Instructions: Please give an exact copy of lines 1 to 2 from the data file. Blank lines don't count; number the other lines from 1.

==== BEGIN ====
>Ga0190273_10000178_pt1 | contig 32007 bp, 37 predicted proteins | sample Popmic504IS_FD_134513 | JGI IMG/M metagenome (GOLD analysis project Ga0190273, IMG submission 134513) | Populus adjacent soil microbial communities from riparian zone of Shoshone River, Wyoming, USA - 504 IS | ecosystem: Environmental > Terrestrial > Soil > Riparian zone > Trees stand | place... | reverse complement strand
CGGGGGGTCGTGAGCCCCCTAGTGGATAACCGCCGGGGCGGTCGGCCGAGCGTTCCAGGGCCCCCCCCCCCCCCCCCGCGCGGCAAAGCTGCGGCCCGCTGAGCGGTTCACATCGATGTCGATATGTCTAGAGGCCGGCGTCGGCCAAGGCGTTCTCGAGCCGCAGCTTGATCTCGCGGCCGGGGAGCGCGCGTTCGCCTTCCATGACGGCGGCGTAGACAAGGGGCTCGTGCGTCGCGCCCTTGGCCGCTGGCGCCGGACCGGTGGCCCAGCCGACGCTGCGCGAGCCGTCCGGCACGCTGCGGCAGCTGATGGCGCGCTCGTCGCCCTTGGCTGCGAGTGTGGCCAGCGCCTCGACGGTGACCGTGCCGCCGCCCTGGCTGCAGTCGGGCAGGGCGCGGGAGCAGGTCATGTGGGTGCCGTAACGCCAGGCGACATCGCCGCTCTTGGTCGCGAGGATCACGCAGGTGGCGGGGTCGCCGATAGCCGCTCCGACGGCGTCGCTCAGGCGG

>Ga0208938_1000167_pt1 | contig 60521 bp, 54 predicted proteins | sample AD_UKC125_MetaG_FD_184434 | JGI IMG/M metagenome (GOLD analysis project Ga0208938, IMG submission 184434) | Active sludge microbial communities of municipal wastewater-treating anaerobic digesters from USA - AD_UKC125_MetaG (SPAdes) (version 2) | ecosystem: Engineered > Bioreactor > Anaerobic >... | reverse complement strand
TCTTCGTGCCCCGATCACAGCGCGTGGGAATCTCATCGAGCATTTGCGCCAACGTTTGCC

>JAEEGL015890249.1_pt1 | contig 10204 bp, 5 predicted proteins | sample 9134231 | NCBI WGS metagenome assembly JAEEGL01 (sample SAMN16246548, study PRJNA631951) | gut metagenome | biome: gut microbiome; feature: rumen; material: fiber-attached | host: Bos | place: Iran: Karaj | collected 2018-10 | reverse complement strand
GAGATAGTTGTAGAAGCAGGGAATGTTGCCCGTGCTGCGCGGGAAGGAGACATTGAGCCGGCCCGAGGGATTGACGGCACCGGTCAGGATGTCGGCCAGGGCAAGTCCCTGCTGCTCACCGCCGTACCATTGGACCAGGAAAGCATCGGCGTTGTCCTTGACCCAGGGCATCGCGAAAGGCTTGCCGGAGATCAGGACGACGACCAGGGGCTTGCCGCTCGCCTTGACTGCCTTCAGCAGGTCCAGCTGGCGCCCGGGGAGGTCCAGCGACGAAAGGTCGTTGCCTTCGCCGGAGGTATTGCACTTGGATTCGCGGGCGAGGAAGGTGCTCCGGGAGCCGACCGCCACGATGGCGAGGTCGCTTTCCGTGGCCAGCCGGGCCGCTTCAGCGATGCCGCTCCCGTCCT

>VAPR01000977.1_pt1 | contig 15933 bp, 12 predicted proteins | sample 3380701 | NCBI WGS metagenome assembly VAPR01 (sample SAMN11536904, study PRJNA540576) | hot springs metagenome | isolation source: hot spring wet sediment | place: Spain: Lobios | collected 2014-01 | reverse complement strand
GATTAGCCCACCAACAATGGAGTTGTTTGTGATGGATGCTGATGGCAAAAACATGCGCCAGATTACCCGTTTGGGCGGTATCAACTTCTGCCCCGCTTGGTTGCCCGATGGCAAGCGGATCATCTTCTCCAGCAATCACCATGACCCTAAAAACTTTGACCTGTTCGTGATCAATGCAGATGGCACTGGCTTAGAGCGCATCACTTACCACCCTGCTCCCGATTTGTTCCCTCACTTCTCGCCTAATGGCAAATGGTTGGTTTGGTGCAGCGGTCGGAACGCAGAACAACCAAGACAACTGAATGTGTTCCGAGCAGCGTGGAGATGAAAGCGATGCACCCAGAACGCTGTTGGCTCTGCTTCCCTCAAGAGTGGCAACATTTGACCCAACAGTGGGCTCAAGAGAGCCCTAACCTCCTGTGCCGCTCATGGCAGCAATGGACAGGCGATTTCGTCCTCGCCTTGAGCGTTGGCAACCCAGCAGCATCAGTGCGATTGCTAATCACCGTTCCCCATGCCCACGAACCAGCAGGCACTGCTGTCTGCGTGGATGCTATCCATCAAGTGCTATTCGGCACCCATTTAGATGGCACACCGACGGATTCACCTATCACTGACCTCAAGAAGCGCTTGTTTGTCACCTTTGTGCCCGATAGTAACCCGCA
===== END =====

>Ga0190273_10000178_pt1 | contig 32007 bp, 37 predicted proteins | sample Popmic504IS_FD_134513 | JGI IMG/M metagenome (GOLD analysis project Ga0190273, IMG submission 134513) | Populus adjacent soil microbial communities from riparian zone of Shoshone River, Wyoming, USA - 504 IS | ecosystem: Environmental > Terrestrial > Soil > Riparian zone > Trees stand | place... | reverse complement strand
CGGGGGGTCGTGAGCCCCCTAGTGGATAACCGCCGGGGCGGTCGGCCGAGCGTTCCAGGGCCCCCCCCCCCCCCCCCGCGCGGCAAAGCTGCGGCCCGCTGAGCGGTTCACATCGATGTCGATATGTCTAGAGGCCGGCGTCGGCCAAGGCGTTCTCGAGCCGCAGCTTGATCTCGCGGCCGGGGAGCGCGCGTTCGCCTTCCATGACGGCGGCGTAGACAAGGGGCTCGTGCGTCGCGCCCTTGGCCGCTGGCGCCGGACCGGTGGCCCAGCCGACGCTGCGCGAGCCGTCCGGCACGCTGCGGCAGCTGATGGCGCGCTCGTCGCCCTTGGCTGCGAGTGTGGCCAGCGCCTCGACGGTGACCGTGCCGCCGCCCTGGCTGCAGTCGGGCAGGGCGCGGGAGCAGGTCATGTGGGTGCCGTAACGCCAGGCGACATCGCCGCTCTTGGTCGCGAGGATCACGCAGGTGGCGGGGTCGCCGATAGCCGCTCCGACGGCGTCGCTCAGGCGG